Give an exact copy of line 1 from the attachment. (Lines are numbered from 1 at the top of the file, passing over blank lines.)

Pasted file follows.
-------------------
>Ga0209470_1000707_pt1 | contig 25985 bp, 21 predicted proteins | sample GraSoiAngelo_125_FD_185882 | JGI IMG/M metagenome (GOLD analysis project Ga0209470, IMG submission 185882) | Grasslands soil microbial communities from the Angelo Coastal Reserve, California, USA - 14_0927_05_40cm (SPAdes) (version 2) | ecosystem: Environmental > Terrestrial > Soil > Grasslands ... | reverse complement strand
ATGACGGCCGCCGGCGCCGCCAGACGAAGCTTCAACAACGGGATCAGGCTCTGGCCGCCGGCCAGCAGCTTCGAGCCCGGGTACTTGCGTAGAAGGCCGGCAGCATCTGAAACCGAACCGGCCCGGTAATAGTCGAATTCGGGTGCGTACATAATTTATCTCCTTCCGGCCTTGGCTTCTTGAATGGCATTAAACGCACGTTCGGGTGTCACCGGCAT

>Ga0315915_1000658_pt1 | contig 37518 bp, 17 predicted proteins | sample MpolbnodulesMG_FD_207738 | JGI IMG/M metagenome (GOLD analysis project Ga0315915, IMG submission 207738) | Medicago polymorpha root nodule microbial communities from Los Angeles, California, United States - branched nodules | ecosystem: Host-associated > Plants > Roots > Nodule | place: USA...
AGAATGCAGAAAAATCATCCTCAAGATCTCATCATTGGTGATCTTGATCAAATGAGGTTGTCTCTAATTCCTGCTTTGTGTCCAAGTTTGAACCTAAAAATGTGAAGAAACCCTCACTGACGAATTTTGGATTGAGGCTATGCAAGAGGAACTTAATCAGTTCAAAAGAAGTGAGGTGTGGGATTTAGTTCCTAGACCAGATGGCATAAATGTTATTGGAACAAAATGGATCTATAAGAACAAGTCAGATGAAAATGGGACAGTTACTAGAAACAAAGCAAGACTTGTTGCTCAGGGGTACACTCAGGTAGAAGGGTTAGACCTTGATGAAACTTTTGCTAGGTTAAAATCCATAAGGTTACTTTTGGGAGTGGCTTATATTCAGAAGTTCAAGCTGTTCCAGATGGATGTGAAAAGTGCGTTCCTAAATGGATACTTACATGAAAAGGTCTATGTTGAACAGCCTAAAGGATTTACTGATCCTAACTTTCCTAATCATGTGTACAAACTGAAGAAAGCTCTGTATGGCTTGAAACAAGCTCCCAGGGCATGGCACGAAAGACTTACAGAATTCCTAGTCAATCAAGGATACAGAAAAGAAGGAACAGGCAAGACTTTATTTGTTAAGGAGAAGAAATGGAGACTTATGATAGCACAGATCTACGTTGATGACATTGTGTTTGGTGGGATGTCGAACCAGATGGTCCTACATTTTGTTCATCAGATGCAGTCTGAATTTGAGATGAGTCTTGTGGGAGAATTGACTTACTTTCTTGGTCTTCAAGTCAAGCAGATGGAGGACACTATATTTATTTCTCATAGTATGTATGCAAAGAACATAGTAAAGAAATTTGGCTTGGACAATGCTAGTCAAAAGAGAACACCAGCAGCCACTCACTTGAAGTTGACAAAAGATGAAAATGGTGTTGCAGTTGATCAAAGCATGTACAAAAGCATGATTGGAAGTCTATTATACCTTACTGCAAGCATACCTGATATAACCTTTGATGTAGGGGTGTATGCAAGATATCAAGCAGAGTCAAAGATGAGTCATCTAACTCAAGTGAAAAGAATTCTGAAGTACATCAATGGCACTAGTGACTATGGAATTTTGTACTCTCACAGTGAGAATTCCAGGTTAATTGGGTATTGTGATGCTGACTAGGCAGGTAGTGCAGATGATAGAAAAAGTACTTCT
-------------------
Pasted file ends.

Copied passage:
>Ga0209470_1000707_pt1 | contig 25985 bp, 21 predicted proteins | sample GraSoiAngelo_125_FD_185882 | JGI IMG/M metagenome (GOLD analysis project Ga0209470, IMG submission 185882) | Grasslands soil microbial communities from the Angelo Coastal Reserve, California, USA - 14_0927_05_40cm (SPAdes) (version 2) | ecosystem: Environmental > Terrestrial > Soil > Grasslands ... | reverse complement strand